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Tailscale: the VPN almost indistinguishable from magic

I’ve been using Tailscale as my VPN for a LONG time. So it’s about time that I wrote something about it. My title references one of Arthur C. Clarke’s 3 laws:

Any sufficiently advanced technology is indistinguishable from magic.

I used this because Tailscale is the first VPN provider that I used that really embodies that statement, mainly because it just works.

It just works

Before Tailscale, I ran my own stitched together Wireguard network thak mostly served my purpose. And before that, I ran iterations of IPsec, OpenVPN and a variety of ssh based tunnel software. While I had fun and learned several things playing around with all this technology, it always had it’s problems. The central server got borked, the network didn’t allow certain ports or methods, NAT failues, … the batlle was endless. Even with the Wireguard setup, which massively simplified exchanging keys and where I used multiple lightweight tunnels to connect things, these issues still occured.

Even other VPN providers that were based on these technologies had issues. Mullvad worked relatively well, but then at the time lacked some features I needed.

Meanwhile, from day 1, Tailscale just worked. Go the site, create an account, install the programs and follow the quick start. That’s all, I could immediately connect to all my devices that I connect with Tailscale.

It’s easy

And connecting those devices was very easy. If it could be done interactively, just type tailscale up on the device, it prompts a login URL. You then simply go the the URL, sign in with your account and seconds later the device is online and shows up in the web interface.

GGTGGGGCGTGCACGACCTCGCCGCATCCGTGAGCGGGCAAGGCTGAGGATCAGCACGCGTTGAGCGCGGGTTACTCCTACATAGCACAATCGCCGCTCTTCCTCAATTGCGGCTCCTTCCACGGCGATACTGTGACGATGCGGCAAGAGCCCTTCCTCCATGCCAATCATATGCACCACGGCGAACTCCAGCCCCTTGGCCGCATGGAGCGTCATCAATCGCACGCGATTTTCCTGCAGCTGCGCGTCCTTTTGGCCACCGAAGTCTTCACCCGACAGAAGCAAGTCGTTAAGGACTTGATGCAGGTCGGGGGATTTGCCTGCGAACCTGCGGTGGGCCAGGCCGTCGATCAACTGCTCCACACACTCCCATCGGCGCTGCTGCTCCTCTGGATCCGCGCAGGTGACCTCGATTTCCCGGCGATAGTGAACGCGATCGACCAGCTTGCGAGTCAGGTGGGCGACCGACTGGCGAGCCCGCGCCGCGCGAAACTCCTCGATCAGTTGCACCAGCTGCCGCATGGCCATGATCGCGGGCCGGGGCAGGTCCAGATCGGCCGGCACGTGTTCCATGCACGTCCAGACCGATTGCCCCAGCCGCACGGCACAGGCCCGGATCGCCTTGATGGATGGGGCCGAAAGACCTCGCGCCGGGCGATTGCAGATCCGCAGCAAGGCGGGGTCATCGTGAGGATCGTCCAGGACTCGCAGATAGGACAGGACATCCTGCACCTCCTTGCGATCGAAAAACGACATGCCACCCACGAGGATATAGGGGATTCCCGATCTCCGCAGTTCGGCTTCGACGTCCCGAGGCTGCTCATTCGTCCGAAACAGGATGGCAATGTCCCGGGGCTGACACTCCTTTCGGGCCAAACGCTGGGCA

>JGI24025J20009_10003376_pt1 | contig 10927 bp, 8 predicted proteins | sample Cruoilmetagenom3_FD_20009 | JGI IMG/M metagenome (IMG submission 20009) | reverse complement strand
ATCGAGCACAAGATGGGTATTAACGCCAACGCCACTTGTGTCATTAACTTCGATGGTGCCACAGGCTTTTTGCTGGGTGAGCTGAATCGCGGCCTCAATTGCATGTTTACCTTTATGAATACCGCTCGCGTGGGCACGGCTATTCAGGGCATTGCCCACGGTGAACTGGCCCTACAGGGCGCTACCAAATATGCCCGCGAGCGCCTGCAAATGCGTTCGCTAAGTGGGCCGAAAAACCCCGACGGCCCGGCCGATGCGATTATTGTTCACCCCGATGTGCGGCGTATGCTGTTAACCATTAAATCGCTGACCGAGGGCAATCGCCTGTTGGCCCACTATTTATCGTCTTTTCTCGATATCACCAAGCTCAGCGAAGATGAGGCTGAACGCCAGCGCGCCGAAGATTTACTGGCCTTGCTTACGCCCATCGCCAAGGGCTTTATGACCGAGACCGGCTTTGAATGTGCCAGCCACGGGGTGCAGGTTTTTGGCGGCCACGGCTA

If you then type tailscale status, you get an overview of the devices.

It has features … and it’s growing

Aside from connecting devices together in your own little private network (or tailnet), Tailscale can DO a lot more these days.

Connecting these devices together is backed by an incredibly powerful ACL structure where you have full control of who can access what. Not only can you create [hosts]() and [groups](), but you can also write [tests]() for this logic. I can definitely see a use case for this in businesses where multiple people might modify the ACL or on my own, to ensure that I don’t accidently share my highly sensitive server with my friend!

“Share server with your friend?” you ask. YES, with Tailscale you can share servers accross account/Tailnets! This makes it easy to share your FTP or minecraft server with friends and family without ever having to expose those servers to the Internet.

Aside from that, Taildrop makes sharing file incredibly easy and the Tailscale SSH functionality can easily secure your server by allowing SSH from authenticated Tailscale accounts only.

These are only a short summary of the features that I’ve used, but there are plenty more to discover and play with!

How I use it

Personally I use Nixos, so I took some time recently to update and create a small Nixos module that can be used to setup and run Tailscale. It’s largely inspired by this blogpost and offers me some flexibility to what I can configure on hosts. So I can easily expose a certain subnet over Tailscale or enable the Tailscale SSH functionality.

Sources


This article was posted on 2022 M12 18. Some things may have changed since then, please mail or tweet at me if you have a correction or question.

Tags: #vpn #tailscale #wireguard #nixos